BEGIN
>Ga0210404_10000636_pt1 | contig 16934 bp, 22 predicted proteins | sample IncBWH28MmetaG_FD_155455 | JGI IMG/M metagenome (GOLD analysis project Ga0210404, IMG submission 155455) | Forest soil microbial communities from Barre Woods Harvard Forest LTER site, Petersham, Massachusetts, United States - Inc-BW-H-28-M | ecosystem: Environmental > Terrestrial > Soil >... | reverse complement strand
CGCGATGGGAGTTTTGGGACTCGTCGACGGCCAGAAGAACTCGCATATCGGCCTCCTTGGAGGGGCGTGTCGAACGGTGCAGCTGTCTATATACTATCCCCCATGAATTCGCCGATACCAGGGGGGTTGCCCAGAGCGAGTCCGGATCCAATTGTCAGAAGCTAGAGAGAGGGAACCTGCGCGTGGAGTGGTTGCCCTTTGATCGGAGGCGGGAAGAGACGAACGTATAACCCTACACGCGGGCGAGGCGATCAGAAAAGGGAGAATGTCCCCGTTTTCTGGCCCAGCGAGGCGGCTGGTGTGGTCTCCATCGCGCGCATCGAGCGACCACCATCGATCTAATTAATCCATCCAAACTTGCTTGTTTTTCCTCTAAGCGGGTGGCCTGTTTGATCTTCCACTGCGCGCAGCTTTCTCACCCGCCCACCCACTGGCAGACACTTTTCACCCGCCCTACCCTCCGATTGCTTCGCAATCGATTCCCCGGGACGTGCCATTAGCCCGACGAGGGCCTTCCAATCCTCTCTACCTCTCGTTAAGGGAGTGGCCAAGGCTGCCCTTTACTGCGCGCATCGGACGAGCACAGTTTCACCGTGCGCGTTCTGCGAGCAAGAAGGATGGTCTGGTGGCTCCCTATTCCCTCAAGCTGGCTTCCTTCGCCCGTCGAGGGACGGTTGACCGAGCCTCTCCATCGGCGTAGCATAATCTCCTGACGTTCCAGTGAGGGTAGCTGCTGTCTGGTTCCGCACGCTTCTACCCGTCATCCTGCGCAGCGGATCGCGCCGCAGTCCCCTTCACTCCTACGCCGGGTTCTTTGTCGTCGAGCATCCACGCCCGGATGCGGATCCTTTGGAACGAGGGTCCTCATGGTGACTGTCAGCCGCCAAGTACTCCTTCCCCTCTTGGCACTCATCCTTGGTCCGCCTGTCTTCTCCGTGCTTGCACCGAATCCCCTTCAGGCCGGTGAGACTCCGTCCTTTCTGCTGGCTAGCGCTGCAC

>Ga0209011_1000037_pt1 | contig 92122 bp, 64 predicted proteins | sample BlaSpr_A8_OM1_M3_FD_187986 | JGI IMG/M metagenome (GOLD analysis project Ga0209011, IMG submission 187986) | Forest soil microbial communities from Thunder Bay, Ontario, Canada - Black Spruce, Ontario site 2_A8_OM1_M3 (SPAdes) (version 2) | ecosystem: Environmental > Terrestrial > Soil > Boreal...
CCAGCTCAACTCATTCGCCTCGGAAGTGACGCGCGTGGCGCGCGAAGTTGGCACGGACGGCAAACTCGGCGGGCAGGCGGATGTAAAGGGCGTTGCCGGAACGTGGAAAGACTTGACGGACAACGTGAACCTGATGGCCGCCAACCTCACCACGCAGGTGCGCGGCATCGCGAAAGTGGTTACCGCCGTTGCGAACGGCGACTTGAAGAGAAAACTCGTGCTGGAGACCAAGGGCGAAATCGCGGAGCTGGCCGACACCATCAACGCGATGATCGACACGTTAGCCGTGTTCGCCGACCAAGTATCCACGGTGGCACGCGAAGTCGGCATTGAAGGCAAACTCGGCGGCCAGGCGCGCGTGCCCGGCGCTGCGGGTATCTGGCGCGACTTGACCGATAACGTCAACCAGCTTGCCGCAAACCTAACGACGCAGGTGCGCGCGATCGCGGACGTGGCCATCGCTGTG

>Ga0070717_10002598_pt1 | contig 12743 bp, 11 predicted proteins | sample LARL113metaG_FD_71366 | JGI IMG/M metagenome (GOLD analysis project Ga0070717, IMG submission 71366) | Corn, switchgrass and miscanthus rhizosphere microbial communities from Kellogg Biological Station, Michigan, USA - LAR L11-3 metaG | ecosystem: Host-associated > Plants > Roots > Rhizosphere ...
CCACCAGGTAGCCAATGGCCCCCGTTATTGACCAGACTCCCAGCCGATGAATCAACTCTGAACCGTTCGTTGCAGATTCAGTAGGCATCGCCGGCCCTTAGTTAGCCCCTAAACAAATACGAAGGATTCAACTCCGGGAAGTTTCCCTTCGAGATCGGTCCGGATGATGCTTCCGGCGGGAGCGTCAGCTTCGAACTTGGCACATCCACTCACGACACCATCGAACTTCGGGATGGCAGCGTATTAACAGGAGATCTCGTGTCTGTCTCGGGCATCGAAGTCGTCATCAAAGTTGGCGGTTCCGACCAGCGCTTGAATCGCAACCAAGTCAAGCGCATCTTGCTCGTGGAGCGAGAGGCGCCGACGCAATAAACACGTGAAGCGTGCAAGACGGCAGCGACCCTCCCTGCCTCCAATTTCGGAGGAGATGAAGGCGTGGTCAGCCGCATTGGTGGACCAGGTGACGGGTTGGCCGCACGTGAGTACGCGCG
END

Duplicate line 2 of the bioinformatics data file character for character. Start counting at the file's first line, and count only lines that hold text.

CGCGATGGGAGTTTTGGGACTCGTCGACGGCCAGAAGAACTCGCATATCGGCCTCCTTGGAGGGGCGTGTCGAACGGTGCAGCTGTCTATATACTATCCCCCATGAATTCGCCGATACCAGGGGGGTTGCCCAGAGCGAGTCCGGATCCAATTGTCAGAAGCTAGAGAGAGGGAACCTGCGCGTGGAGTGGTTGCCCTTTGATCGGAGGCGGGAAGAGACGAACGTATAACCCTACACGCGGGCGAGGCGATCAGAAAAGGGAGAATGTCCCCGTTTTCTGGCCCAGCGAGGCGGCTGGTGTGGTCTCCATCGCGCGCATCGAGCGACCACCATCGATCTAATTAATCCATCCAAACTTGCTTGTTTTTCCTCTAAGCGGGTGGCCTGTTTGATCTTCCACTGCGCGCAGCTTTCTCACCCGCCCACCCACTGGCAGACACTTTTCACCCGCCCTACCCTCCGATTGCTTCGCAATCGATTCCCCGGGACGTGCCATTAGCCCGACGAGGGCCTTCCAATCCTCTCTACCTCTCGTTAAGGGAGTGGCCAAGGCTGCCCTTTACTGCGCGCATCGGACGAGCACAGTTTCACCGTGCGCGTTCTGCGAGCAAGAAGGATGGTCTGGTGGCTCCCTATTCCCTCAAGCTGGCTTCCTTCGCCCGTCGAGGGACGGTTGACCGAGCCTCTCCATCGGCGTAGCATAATCTCCTGACGTTCCAGTGAGGGTAGCTGCTGTCTGGTTCCGCACGCTTCTACCCGTCATCCTGCGCAGCGGATCGCGCCGCAGTCCCCTTCACTCCTACGCCGGGTTCTTTGTCGTCGAGCATCCACGCCCGGATGCGGATCCTTTGGAACGAGGGTCCTCATGGTGACTGTCAGCCGCCAAGTACTCCTTCCCCTCTTGGCACTCATCCTTGGTCCGCCTGTCTTCTCCGTGCTTGCACCGAATCCCCTTCAGGCCGGTGAGACTCCGTCCTTTCTGCTGGCTAGCGCTGCAC